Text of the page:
Oh, I see. That's fine then, just make sure you know how many ports are needed (and take into account the ones for the other witches) and get something decent. 

Thanks! Also, do you know of good cheap access points that handoff to the AP with the best connection? I'm looking to get 3 for about $100 total

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3 minutes ago, mattbatc said:

Thanks! Also, do you know of good cheap access points that handoff to the AP with the best connection? I'm looking to get 3 for about $100 total

Sorry, I'm not too familiar with APs. I need to look into them though. 


POST THE SPECIFICATIONS OF YOUR COMPUTER IN YOUR QUESTION FOR EASIER HELP

Main Laptop: HP Envy M6 AE-151DX, Intel Core i5-5200u (Broadwell Dual Core), 8GB DDR3, Intel HD 5500 Graphics, 240GB Kingston SSDNow V300 SATA 6.0Gb/s and 64GB SanDisk MicroSD Card (secondary storage), Windows 10 Professional/ Linux Mint 18.3 MATE

ChromeBook: Gateway NV79, Intel Core i3-330M, 2GB DDR3, Integrated graphics, 80GB Seagate Barracuda, Neverware Cloudready

Folding Machine: Dell Vostro 260 MT, Intel Core i5-2400, 2GB DDR3 (broken DIMM slot), Intel HD 2000 Graphics, 80GB Seagate Barracuda, Linux Mint 18.3 MATE running Folding at Home on Full Power 24/7

Testing Desktop: Dell Inspiron 560 in a Compaq case, Intel Pentium Dual-Core E2220, 5GB DDR3, XFX RX 570 4GB (don't ask), 1TB WD Caviar Blue, Windows 8.1 Professional

Hackintosh: Dell OptiPlex 780 SFF Intel Core 2 Duo E8400 (3GHz Dual Core), 5GB DDR3 1066, GeForce 9500 GT 1GB Graphics, 500GB Samsung Spinpoint 2.5" HDD, Mac OS X 10.11.6 El Capitan

Secondary Laptop: HP Pavilion G6 2233NR, Intel Core i3-2370M (Sandy Bridge Dual Core), 8GB DDR3, Intel HD 3000 Graphics, 320GB Toshiba 2.5" HDD, Windows 10 Professional (soon to be Mint 18.3/Windows 10/Windows 7)

Main Server: Dell OptiPlex 755 MT, Intel Core 2 Duo E8400 (3GHz Dual Core), 8GB DDR2 800MHz, Radeon HD 4670 512MB Graphics, 60GB OCZ Vertex 2, Windows Server 2016 (I upgraded!)

Secondary Server: Dell OptiPlex 330 MT, Intel Core 2 Duo E7200 (2.53GHz Dual Core), 4GB DDR2 800Mhz, Intel Integrated Graphics, 500GB WD Caviar Blue, 500GB Seagate Barracuda, 500GB WD Greenpower, 500GB WD Caviar Green, FreeNAS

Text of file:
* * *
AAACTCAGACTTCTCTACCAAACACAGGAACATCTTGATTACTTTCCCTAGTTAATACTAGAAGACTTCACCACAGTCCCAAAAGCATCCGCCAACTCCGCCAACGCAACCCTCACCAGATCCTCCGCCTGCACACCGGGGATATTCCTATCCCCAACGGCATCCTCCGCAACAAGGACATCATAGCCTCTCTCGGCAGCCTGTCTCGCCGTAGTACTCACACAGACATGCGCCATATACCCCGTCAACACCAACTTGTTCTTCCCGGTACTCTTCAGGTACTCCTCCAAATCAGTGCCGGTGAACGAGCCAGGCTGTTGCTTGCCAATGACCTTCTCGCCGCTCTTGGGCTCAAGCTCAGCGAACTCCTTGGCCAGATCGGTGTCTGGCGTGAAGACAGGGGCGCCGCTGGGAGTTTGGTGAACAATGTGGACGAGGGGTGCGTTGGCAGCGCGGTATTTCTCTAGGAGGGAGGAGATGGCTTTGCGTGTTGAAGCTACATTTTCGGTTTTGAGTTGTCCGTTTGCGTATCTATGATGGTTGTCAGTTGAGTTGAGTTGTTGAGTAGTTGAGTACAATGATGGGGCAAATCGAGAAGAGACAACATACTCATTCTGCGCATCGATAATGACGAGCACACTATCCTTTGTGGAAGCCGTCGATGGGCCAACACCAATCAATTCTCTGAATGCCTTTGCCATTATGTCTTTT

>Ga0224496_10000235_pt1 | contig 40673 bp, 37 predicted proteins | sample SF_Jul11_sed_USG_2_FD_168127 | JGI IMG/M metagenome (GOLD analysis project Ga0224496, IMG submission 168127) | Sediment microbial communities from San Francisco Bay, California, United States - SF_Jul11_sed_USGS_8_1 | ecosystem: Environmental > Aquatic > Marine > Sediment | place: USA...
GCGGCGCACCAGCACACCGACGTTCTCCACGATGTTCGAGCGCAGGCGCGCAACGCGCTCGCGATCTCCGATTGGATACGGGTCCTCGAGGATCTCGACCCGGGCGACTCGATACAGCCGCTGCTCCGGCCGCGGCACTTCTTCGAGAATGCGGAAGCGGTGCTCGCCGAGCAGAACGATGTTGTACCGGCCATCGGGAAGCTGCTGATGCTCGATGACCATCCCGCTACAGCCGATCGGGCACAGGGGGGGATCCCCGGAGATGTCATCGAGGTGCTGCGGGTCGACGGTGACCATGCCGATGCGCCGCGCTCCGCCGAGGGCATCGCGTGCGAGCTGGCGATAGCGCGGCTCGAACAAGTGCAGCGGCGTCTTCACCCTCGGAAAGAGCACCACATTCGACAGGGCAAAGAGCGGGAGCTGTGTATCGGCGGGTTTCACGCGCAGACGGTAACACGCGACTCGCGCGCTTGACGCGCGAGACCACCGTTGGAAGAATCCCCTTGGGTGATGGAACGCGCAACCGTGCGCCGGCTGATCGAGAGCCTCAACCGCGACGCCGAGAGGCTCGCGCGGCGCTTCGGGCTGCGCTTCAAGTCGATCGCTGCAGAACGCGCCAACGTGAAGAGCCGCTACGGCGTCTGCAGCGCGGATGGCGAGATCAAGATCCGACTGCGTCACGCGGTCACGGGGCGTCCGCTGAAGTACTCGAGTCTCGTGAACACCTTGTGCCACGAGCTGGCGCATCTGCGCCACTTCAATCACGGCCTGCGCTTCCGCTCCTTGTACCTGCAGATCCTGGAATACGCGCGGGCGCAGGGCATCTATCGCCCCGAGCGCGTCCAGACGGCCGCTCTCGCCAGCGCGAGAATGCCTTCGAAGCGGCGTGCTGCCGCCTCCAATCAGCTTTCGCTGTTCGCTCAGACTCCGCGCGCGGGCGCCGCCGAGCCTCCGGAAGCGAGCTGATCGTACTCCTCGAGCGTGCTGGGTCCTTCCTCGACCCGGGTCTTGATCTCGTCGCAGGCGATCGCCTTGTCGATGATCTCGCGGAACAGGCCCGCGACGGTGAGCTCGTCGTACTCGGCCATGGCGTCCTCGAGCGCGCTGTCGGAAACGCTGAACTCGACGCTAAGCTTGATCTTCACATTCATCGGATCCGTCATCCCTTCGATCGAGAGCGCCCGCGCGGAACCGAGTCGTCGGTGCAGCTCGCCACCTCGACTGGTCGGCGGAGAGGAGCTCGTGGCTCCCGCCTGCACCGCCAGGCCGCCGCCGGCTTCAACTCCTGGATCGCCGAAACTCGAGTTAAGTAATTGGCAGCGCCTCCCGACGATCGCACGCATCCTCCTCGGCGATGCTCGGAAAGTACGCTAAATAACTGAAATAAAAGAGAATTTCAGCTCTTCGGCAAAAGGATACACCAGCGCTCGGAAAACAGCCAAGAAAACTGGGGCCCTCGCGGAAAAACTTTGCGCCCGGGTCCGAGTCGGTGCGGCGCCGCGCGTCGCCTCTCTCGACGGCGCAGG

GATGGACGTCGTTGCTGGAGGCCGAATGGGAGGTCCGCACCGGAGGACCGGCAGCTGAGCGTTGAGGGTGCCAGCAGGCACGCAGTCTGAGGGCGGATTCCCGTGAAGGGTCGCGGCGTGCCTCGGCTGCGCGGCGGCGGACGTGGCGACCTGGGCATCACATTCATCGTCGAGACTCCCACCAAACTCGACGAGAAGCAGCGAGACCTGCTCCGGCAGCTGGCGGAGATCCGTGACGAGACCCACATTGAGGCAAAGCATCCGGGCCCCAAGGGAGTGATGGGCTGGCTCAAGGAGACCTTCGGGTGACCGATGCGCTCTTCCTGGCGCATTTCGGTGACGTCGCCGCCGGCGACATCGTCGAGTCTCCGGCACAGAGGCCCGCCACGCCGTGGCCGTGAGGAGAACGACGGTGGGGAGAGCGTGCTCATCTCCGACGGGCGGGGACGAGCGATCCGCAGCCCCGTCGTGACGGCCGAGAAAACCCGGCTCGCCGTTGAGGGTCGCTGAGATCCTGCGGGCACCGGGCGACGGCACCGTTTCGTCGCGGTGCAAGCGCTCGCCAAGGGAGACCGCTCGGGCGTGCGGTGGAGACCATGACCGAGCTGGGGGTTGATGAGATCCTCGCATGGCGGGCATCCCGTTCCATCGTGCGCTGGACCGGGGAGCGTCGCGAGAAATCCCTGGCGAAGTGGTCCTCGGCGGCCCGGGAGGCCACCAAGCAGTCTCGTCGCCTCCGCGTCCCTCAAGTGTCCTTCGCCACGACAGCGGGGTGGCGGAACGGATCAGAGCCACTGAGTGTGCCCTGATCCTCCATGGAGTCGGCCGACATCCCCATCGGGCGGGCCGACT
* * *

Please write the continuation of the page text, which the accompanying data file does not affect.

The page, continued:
Online Machine: Paperspace, GPU+ Virtual Machine, Intel Xeon E5-2623 V4, 30GB RAM, Nvidia Quadro M4000 8GB, 100GB SSD, Windows Server 2016

Another Server: HP Compaq DC7900 SFF, Intel Core 2 Duo E8400 (3.00GHz Dual core), 6GB DDR2 800MHz, Intel Integrated Graphics, 250GB WD Caviar Blue, Windows Server 2008 R2 (main OS)/Windows 7 Professional (other reasons)

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Check out Ubiquiti APs, they're the best in the low price range. If you want multiple switches I would use one and just have a cold spare so if it does stop working replacing it is simple.


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In an ideal world you'd just use one switch that had all the functionality you needed and run a single cable from a central point to every device. Realistically that's not always possible or cost effective. So you might want one switch for 10Gbps, a different one with PoE, a different one again with a lot of Gigabit ports. Maybe you have one Ethernet run to an area where you now want to connect five devices. As long as you're aware of what bottlenecks you might create you should be fine. Especially for a residential setup.


Fools think they know everything, experts know they know nothing

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I've never come across a problem with multiple (dumb) switches (Not hubs! there's a difference), but I've heard 5 (dumb) switches is about the maximum. But I think it all has to do with the processing speed of the switch: it just relays traffic by MAC addresses  to the right client. If it can't keep up, its processing speed isn't enough? 

 

I'm not sure, don't quote me on this.